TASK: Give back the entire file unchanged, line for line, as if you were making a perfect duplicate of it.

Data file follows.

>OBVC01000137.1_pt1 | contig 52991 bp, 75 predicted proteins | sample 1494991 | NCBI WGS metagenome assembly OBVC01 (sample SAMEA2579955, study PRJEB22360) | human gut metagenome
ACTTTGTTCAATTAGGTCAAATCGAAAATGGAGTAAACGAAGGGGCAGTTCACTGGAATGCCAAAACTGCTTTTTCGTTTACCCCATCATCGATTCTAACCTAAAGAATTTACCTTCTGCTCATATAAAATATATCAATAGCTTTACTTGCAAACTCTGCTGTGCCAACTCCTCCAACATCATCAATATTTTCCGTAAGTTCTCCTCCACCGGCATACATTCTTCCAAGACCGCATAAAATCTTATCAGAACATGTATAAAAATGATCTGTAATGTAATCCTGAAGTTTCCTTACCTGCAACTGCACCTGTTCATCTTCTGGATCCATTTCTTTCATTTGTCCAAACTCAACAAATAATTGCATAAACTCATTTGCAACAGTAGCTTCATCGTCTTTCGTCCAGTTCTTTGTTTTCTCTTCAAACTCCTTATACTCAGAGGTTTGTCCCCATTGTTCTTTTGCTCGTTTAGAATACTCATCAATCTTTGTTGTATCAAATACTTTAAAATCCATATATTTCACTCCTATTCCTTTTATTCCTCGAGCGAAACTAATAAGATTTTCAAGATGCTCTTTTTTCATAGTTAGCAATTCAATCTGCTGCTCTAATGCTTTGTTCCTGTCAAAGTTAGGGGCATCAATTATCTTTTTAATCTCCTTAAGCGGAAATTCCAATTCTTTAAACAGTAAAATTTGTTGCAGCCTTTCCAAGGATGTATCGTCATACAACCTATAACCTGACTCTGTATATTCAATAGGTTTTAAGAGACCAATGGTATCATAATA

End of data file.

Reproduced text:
>OBVC01000137.1_pt1 | contig 52991 bp, 75 predicted proteins | sample 1494991 | NCBI WGS metagenome assembly OBVC01 (sample SAMEA2579955, study PRJEB22360) | human gut metagenome
ACTTTGTTCAATTAGGTCAAATCGAAAATGGAGTAAACGAAGGGGCAGTTCACTGGAATGCCAAAACTGCTTTTTCGTTTACCCCATCATCGATTCTAACCTAAAGAATTTACCTTCTGCTCATATAAAATATATCAATAGCTTTACTTGCAAACTCTGCTGTGCCAACTCCTCCAACATCATCAATATTTTCCGTAAGTTCTCCTCCACCGGCATACATTCTTCCAAGACCGCATAAAATCTTATCAGAACATGTATAAAAATGATCTGTAATGTAATCCTGAAGTTTCCTTACCTGCAACTGCACCTGTTCATCTTCTGGATCCATTTCTTTCATTTGTCCAAACTCAACAAATAATTGCATAAACTCATTTGCAACAGTAGCTTCATCGTCTTTCGTCCAGTTCTTTGTTTTCTCTTCAAACTCCTTATACTCAGAGGTTTGTCCCCATTGTTCTTTTGCTCGTTTAGAATACTCATCAATCTTTGTTGTATCAAATACTTTAAAATCCATATATTTCACTCCTATTCCTTTTATTCCTCGAGCGAAACTAATAAGATTTTCAAGATGCTCTTTTTTCATAGTTAGCAATTCAATCTGCTGCTCTAATGCTTTGTTCCTGTCAAAGTTAGGGGCATCAATTATCTTTTTAATCTCCTTAAGCGGAAATTCCAATTCTTTAAACAGTAAAATTTGTTGCAGCCTTTCCAAGGATGTATCGTCATACAACCTATAACCTGACTCTGTATATTCAATAGGTTTTAAGAGACCAATGGTATCATAATA